In the past ten years or so of pop music, it’s become much more of a thing to write hit songs that are mostly based on one single chord progression. It sounds like it would just result in music that is repetitive and boring. Or perhaps the better way to say that is: the job is to create a song that uses one progression without the song sounding repetitive and boring.
So let’s take a look at such a song and see what songwriters and producers do to keep boredom from setting in.
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Except for a short bridge section, Ellie Goulding’s “On My Mind” (written by Ellie Goulding, Max Martin, Savan Kotecha, and Ilya Salmanzadeh), uses the same progression for the verse, pre-chorus and chorus:
Bb C Dm |Bb C Dm |Bb C Dm |Gm
The song is a top-ten hit in several countries, and so it’s successful on a commercial level. But since songwriters are usually strongly aware of the need for contrast between verse and chorus, how does using the same chord progression result in a song that works?
The main difficulty with music that uses the same progression throughout is sameness. You can wind up with music that makes the listener feel that they’ve heard it all before they even reach the one-minute mark.
So why does “On My Mind” work? One reason is production. Musical instincts will tell you to keep verses sparse and transparent, allow pre-choruses to build, and use your thickest textures in the chorus. And we certainly get that here.
But there’s something more subtle going on with this song, and it has to do with the differing characteristics of the verse, pre-chorus and chorus melodies.
So let’s look at how the seemingly insignificant differences in each section’s melody amount to being enough to build song energy and keep the music interesting. Mainly, it has to do with symmetry.
Mainly based on one note repeated several times, with a small leap upward:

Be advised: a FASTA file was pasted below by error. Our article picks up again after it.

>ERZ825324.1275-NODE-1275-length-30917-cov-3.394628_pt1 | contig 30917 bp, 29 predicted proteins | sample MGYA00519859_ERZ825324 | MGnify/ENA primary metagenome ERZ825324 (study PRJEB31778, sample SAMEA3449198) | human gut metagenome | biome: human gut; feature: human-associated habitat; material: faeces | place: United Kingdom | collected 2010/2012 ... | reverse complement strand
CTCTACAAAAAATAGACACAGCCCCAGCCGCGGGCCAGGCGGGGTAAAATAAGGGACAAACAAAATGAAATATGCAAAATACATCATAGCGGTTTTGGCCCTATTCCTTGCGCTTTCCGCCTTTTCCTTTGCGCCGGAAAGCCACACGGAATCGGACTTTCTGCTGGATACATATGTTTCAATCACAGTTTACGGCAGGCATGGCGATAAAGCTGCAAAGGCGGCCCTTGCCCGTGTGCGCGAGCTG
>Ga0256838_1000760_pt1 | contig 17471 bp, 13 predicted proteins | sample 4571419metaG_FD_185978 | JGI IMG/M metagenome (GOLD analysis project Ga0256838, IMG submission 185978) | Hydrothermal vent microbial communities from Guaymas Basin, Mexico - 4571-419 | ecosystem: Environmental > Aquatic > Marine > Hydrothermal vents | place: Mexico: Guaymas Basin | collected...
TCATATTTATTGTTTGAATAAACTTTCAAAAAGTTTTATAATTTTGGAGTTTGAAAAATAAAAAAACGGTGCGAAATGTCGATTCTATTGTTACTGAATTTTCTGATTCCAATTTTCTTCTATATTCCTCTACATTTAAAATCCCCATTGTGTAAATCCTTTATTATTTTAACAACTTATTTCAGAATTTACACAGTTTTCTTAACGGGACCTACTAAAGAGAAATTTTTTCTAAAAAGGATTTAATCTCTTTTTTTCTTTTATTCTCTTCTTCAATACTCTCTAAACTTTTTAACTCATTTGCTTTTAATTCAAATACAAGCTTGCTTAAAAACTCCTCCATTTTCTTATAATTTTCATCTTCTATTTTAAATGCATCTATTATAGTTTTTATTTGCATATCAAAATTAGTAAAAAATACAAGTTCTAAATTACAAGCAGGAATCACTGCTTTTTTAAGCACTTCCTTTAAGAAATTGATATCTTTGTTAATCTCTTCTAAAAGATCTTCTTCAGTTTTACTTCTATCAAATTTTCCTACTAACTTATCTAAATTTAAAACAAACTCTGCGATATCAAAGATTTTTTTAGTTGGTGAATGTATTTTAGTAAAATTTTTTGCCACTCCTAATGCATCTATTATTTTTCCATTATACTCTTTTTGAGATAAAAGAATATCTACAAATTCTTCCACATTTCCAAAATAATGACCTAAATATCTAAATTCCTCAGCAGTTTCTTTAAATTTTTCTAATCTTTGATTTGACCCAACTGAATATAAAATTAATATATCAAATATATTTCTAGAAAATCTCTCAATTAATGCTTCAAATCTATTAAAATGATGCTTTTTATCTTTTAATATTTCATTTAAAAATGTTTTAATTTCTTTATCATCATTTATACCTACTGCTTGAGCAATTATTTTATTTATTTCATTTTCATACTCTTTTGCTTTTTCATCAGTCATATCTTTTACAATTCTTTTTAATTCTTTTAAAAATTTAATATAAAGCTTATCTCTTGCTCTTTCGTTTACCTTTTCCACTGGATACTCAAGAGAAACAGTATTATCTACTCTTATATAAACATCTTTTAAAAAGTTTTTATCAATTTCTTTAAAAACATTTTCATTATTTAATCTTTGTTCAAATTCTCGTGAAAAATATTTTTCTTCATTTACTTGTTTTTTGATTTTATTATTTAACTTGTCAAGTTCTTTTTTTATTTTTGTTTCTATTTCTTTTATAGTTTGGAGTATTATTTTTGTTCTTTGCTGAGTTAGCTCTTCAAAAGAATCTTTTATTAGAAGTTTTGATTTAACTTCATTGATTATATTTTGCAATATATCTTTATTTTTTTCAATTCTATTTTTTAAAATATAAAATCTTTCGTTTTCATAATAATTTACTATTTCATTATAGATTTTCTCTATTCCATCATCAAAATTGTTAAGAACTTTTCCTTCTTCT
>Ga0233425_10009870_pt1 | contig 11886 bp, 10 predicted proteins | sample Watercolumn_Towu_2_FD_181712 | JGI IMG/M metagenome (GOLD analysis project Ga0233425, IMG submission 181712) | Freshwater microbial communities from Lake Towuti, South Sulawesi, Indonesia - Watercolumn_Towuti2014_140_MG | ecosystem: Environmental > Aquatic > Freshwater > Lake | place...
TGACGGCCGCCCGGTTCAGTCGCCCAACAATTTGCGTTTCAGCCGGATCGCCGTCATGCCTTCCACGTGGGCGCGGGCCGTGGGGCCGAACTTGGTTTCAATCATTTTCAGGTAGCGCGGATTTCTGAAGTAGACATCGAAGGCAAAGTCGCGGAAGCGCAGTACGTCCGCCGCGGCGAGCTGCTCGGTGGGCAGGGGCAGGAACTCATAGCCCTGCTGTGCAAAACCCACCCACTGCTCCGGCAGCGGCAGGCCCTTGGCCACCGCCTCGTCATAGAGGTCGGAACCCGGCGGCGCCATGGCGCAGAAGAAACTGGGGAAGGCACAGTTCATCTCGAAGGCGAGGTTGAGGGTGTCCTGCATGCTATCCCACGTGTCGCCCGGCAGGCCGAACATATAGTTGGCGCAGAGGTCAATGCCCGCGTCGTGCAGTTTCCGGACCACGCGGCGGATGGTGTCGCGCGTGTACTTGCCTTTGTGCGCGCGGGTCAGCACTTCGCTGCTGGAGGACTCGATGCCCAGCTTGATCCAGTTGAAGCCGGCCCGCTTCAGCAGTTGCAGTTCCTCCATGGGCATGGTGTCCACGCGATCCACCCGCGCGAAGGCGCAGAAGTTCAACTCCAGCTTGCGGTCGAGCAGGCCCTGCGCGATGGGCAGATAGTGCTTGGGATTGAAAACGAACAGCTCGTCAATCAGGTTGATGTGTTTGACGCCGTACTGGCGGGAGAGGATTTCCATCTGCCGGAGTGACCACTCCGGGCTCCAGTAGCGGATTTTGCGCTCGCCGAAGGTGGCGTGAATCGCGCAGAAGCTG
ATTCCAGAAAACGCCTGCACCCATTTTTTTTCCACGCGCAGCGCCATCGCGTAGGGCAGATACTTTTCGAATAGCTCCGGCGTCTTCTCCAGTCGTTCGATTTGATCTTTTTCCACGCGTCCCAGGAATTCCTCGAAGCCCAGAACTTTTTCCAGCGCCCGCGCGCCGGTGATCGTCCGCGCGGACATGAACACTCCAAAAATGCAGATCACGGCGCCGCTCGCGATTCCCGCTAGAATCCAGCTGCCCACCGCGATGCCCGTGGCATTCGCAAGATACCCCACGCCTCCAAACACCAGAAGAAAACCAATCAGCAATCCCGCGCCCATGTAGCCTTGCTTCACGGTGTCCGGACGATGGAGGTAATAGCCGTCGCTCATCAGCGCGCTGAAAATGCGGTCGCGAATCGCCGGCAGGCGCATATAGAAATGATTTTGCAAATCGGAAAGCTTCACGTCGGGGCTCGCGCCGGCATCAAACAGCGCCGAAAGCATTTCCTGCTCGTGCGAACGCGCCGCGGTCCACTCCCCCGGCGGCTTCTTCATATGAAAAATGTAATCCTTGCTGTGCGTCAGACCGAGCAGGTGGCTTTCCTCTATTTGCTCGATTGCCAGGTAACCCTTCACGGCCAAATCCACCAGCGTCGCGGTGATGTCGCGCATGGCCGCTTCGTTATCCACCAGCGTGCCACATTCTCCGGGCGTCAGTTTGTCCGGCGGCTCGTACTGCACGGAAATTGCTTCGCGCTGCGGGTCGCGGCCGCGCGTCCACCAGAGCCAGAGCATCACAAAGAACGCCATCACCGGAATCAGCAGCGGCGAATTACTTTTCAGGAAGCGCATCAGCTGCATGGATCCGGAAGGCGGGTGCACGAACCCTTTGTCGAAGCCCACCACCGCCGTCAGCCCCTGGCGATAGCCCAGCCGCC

Begins with a large upward leap of a 6th, followed by a mainly descending melodic line:
Returns to the same melodic structural idea of the verse: one note repeated, with a small leap upward:
When melodies are sketched out in line-drawing form as you see above, it becomes easier to see similarities and differences. And the first striking similarity is that the verse and chorus melodies are built on the same idea: several repeated notes with a slight rise at the end. And it’s the very different pre-chorus shape that saves the day.
It’s not the kind of thing that listeners are overtly aware of. No audience member listens to the pre-chorus and finds themselves thinking, “I sure hope we hear a return to the repeated note characteristics of the verse.”
But without some structural element such as symmetry, songs with the same progression over and over again can have audiences turning away in search of something more interesting.
Symmetry isn’t the only possibility here. If you’re wanting to create music that uses the same chord progression throughout, here are some other ideas for structuring your melody successfully:
- Keep melodies moving upward. With a low verse, a pre-chorus that moves upward, and then a high-pitched chorus, audiences hear that melodic progression, and it builds musical energy in a natural way.
- Use active rhythms in the verse, less active in the pre-chorus, and then simple in the chorus. Verses can use lots of syncopation and shorter, faster rhythms in the verse. By using simpler rhythms in the chorus, you enhance the emotional value of your lyric.
- Keep instrumentation/production moving toward fuller textures as you move from verse to chorus. That provides an important energy build, and draws attention away from the never-changing progression.
- Use bass pedal point in the verse or the chorus. You can try keeping the same bass note underneath the verse and pre-chorus chords, and then switch to “normal”, root position chords in the chorus. That’s a great way to create the impression of the chords being different.
Written by Gary Ewer. Follow on Twitter.
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